Traditional chiefs and modern land tenure law in Niger

TitleTraditional chiefs and modern land tenure law in Niger
Publication TypeBook Chapter
Year of Publication1999
AuthorsC. Lund, and G.S.C.M. Hesseling
EditorE.A.B. van Rouveroy van Nieuwaal, and R.A. van Dijk
Secondary TitleAfrican chieftaincy in a new socio-political landscape
Pagination135 - 154
Date Published1999///
PublisherLit Verlag
Place PublishedHamburg
Publication Languageeng
Keywordschieftaincy, land law, Niger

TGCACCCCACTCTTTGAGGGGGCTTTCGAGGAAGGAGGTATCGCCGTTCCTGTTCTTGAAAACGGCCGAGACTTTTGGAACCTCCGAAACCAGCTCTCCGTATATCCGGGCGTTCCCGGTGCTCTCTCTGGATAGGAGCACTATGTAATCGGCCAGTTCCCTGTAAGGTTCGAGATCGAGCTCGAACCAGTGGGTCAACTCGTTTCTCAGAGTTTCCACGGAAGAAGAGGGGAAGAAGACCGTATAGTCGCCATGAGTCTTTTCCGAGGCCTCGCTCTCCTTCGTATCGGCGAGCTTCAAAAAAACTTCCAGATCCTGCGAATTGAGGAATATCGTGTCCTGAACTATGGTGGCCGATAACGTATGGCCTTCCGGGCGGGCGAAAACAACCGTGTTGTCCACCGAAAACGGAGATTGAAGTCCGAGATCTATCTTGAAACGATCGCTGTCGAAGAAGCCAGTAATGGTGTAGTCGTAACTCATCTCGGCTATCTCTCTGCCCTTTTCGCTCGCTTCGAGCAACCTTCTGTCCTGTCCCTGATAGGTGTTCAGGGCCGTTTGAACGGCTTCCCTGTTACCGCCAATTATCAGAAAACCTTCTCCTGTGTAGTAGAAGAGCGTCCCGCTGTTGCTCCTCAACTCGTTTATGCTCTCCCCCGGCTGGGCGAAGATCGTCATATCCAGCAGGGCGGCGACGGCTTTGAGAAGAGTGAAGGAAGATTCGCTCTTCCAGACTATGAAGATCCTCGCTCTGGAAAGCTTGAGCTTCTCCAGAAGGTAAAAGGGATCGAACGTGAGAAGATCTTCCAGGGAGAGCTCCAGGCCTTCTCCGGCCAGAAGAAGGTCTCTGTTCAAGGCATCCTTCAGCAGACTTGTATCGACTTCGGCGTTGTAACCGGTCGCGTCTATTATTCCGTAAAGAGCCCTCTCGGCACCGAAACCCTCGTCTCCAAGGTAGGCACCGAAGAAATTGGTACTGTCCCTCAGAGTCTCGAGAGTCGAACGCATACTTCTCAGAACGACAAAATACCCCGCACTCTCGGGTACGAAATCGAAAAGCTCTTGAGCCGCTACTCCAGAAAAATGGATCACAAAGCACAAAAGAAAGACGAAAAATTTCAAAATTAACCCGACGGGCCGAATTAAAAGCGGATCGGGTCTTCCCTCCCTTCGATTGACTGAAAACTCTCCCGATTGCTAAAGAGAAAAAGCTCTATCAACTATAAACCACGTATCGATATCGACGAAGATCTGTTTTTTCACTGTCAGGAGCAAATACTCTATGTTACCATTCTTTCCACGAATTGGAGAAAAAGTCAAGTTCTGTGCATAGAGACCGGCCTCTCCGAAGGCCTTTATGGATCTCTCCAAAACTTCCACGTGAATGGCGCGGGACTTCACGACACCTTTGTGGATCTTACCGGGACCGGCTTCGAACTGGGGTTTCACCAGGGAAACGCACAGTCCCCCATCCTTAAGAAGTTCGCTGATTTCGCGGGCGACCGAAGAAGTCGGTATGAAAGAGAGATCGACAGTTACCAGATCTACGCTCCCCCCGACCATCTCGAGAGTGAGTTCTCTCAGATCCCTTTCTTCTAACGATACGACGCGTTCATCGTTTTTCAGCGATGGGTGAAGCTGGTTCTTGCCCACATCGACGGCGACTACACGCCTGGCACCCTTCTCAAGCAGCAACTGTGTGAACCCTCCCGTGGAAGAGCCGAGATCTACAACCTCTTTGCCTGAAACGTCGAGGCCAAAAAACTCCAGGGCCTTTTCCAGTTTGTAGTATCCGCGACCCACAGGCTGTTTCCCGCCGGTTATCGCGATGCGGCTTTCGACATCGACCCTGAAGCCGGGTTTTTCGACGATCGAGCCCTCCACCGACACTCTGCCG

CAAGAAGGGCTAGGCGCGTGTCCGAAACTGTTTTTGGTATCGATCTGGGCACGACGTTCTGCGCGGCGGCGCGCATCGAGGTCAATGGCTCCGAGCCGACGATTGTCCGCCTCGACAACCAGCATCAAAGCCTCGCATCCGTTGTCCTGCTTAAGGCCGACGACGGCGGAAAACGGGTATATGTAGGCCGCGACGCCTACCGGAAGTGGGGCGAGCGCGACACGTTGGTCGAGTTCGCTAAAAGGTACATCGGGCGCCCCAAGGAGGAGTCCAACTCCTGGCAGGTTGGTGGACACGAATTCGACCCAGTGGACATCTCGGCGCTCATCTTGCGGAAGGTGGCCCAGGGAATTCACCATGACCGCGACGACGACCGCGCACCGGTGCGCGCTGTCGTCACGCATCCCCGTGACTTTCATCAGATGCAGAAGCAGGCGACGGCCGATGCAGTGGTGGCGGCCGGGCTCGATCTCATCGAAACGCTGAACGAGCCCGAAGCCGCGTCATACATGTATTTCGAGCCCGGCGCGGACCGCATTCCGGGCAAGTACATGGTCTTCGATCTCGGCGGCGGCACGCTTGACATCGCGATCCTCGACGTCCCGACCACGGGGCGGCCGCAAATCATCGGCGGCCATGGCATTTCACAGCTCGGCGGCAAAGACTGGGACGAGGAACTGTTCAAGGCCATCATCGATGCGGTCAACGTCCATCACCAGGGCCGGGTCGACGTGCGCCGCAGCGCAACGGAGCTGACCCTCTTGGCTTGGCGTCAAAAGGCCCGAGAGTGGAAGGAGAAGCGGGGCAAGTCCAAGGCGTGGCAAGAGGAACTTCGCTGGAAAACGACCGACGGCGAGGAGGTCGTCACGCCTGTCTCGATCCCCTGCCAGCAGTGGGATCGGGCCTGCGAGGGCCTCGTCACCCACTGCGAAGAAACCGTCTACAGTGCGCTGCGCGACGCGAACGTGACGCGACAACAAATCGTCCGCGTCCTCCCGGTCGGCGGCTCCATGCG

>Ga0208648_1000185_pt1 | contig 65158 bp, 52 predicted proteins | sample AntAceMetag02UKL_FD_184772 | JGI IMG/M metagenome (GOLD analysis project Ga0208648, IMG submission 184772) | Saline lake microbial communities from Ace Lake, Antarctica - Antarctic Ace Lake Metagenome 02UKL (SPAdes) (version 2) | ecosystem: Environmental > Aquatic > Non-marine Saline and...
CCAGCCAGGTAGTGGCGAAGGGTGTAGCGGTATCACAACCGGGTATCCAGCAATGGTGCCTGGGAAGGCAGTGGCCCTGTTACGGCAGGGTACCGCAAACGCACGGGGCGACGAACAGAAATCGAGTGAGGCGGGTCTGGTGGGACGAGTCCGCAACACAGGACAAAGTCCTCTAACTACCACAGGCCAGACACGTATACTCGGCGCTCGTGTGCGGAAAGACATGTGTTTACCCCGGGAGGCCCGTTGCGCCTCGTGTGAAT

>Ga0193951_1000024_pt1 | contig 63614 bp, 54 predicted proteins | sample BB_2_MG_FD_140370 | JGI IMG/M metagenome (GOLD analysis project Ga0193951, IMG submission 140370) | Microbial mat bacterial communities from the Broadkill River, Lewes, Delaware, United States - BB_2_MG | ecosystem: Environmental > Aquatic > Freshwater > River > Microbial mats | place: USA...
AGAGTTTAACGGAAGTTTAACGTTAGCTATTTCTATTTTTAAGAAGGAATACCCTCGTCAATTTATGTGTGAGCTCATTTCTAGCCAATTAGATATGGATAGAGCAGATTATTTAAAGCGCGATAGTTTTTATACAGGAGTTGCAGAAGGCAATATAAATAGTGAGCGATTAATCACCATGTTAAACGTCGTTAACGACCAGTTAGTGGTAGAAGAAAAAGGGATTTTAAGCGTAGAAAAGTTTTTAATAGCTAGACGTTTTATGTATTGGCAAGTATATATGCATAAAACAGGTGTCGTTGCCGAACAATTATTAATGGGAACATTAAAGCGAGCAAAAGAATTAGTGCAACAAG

Many local tenure arrangements in Niger were largely implicit, not recorded in any codified form. In the process of codification now underway, chiefs are regarded as the key interpreters of tradition, mutating the implicit into the explicit. Land tenure reform is not without contradictions. How are chiefs to maintain a level of flexibility and dynamism within the codified, rigidified form that the local tenure arrangements will have once they are made explicit? How are chiefs to determine which implicit local customary practice is to have primacy in a codified form, since their parameters are always changing from season to season and from year to year? As the new 'Code rural' in Niger shows, the invention-of-tradition approach which has gained prominence in English-language research has failed in its French counterparts. Both planner-administrators and academics are engaged in a discourse that seems to take tradition as an undisputed given. The remarkable thing is that is appears to work. The 'Code rural' has been considered path-breaking and innovative because it seeks to modernize tenure rules without breaking with tradition. The conclusion is that land tenure legislation can be modernized by integrating traditional chiefs into the legal framework. Bibliogr., notes, ref

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